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The 9 is one of Central London's shortest major trunk routes, and always has been, although it traditionally ran a bit further at each end from Mortlake to Liverpool Street via what are now the 209, 9 and 11. Frequency then was by all accounts impressive, with a 3 minute service on offer from Monday to Saturday (referenced 1936). On Sundays it ran every 5 minutes with an intriguing diversion at Bank to Romford over the 5, 15 and 23A, as the 23A did not run on that day. That made it a rather lengthy, with a through running time of just over 2 hours! The section between Becontree Heath and Romford only ran every 10 minutes and was later lost when the 87 was extended to Romford.
The Sunday 9 extension was finally removed when the 23 gained a Sunday service in the late 1960s, although a token service was maintained as far as Aldgate until 2 PM on Sundays to serve the local markets, the afternoon service being curtailed at Aldwych. The Saturday service was also curtailed to Aldwych a few years later, but the Sunday service was renumbered 9A to avoid the unusual bifurcation, being further diverted via Monument and Tower Hill instead of Bank and Leadenhall Street. This variation had been dropped completely by 1990, and the route thus then ran daily from Mortlake to Aldwych with a Monday to Friday extension to Liverpool Street. The whole route was cut back to Aldwych in the central area changes of July 1992, the replacement to Liverpool Street (also on Mondays to Fridays only until relatively recently) being the 'new' 23.
Meanwhile, problems with the bridge at Hammersmith led to the imposition of a severe weight restriction. Double deck buses were thus barred, which created a particular problem for the 9 which would have been totally unsuitable for the small Dennis Darts that were introduced on the other routes crossing the bridge. The 9 was thus curtailed to Hammersmith from early 1992, new route 9A taking over the short section to Mortlake with an overlap as far as Kensington. On Sundays, however, the 9 continued to run right through, and this pattern was adopted in the evenings also from the end of 1993. In 1997 however, the 9 routing was standardised as Hammersmith to Aldwych daily, while the 9A was replaced by new daily route 209 (Mortlake to Hammersmith only).
Traditionally the 9 had been the main route of the little garage at Mortlake (M), which was its terminus, with some assistance from Dalston (D), while Riverside (R) (Hammersmith) and Barking (BK) garages ran on the extended Sunday service. The closure of both M and R resulted in the allocation settling down at Shepherd’s Bush (S) for some years. The 9A was operated from a new base in the London Underground depot in White City, known as Wood Lane (B) but which has since closed again, its allocation absorbed by S. The eventual end of crew operation on 4 September 2004 resulted in transfer of the route to Stamford Brook (V), in an economy swap with the 49. So, this single digit route has had quite an association with single letter code garages over the years!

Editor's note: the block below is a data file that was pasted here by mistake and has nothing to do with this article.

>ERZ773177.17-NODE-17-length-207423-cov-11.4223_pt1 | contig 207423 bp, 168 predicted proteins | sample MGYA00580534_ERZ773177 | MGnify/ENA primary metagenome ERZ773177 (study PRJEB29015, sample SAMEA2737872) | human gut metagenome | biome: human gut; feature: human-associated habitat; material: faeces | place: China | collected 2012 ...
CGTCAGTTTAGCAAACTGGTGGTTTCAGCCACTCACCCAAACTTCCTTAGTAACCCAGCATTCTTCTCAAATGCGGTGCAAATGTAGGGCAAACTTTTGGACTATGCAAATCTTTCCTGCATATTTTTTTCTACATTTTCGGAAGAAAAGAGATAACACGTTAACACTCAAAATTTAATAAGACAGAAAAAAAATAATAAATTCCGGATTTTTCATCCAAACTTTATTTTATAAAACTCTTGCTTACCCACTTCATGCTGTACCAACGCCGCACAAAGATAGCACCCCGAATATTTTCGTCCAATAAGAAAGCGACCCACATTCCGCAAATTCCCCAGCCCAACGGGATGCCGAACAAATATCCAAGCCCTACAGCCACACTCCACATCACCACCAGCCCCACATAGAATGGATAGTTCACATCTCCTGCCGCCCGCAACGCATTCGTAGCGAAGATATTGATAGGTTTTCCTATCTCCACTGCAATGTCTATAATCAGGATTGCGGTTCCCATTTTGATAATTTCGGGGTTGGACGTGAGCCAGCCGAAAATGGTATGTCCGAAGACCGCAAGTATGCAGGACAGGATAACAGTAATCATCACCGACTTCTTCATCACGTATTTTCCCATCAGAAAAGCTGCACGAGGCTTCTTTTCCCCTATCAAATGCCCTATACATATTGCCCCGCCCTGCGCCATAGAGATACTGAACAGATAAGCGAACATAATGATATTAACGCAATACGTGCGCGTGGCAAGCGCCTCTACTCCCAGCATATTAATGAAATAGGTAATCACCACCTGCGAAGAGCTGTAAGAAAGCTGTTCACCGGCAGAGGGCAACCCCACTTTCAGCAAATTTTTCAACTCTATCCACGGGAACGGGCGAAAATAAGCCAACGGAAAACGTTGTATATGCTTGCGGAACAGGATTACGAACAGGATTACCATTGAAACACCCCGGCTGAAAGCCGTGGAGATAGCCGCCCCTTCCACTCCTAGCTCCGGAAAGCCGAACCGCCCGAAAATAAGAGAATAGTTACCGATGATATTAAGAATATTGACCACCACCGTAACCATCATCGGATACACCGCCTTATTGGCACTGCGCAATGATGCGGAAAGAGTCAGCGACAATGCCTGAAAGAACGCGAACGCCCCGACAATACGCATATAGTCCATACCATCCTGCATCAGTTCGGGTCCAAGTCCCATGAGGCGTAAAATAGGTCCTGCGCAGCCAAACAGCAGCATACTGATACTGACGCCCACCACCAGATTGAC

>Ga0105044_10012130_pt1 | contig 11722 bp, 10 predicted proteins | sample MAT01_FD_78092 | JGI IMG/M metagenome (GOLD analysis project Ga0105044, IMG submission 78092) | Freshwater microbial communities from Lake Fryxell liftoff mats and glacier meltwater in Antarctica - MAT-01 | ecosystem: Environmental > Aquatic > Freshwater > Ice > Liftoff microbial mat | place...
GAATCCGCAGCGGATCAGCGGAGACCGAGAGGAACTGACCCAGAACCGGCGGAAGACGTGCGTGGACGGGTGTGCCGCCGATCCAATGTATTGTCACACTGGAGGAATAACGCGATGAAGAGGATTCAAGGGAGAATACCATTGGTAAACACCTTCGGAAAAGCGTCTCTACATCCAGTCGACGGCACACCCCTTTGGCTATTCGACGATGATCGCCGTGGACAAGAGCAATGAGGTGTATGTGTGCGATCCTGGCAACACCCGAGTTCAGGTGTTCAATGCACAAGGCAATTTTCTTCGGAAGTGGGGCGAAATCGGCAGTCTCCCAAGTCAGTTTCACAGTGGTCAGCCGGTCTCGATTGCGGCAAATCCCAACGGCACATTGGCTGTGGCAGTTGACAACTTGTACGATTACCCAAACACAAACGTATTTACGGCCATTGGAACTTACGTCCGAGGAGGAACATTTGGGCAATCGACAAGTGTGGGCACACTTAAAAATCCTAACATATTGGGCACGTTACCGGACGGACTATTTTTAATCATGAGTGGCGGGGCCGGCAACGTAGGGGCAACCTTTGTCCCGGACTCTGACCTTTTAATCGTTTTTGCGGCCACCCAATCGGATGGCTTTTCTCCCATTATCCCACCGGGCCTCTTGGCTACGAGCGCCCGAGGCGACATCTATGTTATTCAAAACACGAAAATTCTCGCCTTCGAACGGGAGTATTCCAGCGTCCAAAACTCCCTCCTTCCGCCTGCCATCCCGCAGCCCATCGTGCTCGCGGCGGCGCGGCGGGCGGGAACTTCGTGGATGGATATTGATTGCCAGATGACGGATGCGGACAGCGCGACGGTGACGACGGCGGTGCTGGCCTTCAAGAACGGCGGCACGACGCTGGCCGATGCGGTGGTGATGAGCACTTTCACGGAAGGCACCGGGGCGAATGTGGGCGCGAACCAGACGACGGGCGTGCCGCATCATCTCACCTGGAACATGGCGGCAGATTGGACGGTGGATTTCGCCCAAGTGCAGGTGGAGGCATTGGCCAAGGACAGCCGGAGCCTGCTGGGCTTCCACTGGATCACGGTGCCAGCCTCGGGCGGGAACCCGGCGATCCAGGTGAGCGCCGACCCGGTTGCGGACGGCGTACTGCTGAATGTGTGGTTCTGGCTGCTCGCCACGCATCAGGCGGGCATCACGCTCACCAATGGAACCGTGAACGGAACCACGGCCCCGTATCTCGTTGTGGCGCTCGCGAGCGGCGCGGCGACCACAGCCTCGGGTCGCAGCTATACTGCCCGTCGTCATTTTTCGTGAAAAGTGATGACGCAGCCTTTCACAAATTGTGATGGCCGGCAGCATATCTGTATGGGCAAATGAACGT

|Photo © Steve Benson.|
OPO conversion saw the introduction of new low floor double deckers, such as VLE 2 (PG04 WHD), seen laying over at Aldwych on 21 October 2005 – the last day of crew operation on the 13, 9 operator Transdev’s last crew route.
Meanwhile, to assuage media coverage given to the withdrawal of London’s classis Routemaster fleet, London Mayor Ken Livingstone promised to introduce a "heritage" Routemaster operation. After wild hopes that this would be operated commercially (despite the insistence of standard fare/pass acceptance), the operation eventually materialised as tendered short workings on two existing routes, and one of those is the 9. Buses run between Royal Albert Hall (although the first pick-up is actaully some distance further east) and Aldwych, where they briefly overlap with the other Routemaster operation, on route 15 between Trafalgar Square and Tower Hill.
There has been speculation that that Mayor and/or TfL do not want the routes to be a success, and certainly the limited nature of the operation and lack of publicity lends itself to that theory. However, the official line is that the Routemasters, not being Disability Discrimination Act compliant, can only be operated as short workings, so that a low floor alternative is always available. The DDA does not actually come into effect for older vehicles until 2017, but the Mayor has self-imposed a 2006 deadline. Each route needs 5 buses in service, with 3 operational spares and 2 in reserve.
Nonetheless the routes have now started, with a start date of Monday 14 November 2005 (not the usual Saturday start date, so as to keep clear of the Remembrance Sunday parades), in time to give a healthy overlap with the last "proper" operation on the 159. The 9 short workings having been awarded to First which runs them from Westbourne Park garage, and so we have RM 1913 (ALD 913B) in Piccadilly. Purists will detect a number of non-authentic features – indeed, apart from the general shape, there is very little left of the original following refurbishment five years ago! However, the buses have been turned out immaculately in red with traditional London Transport logos and cream relief, and certainly look the part.
|Photo © Malc McDonald.|
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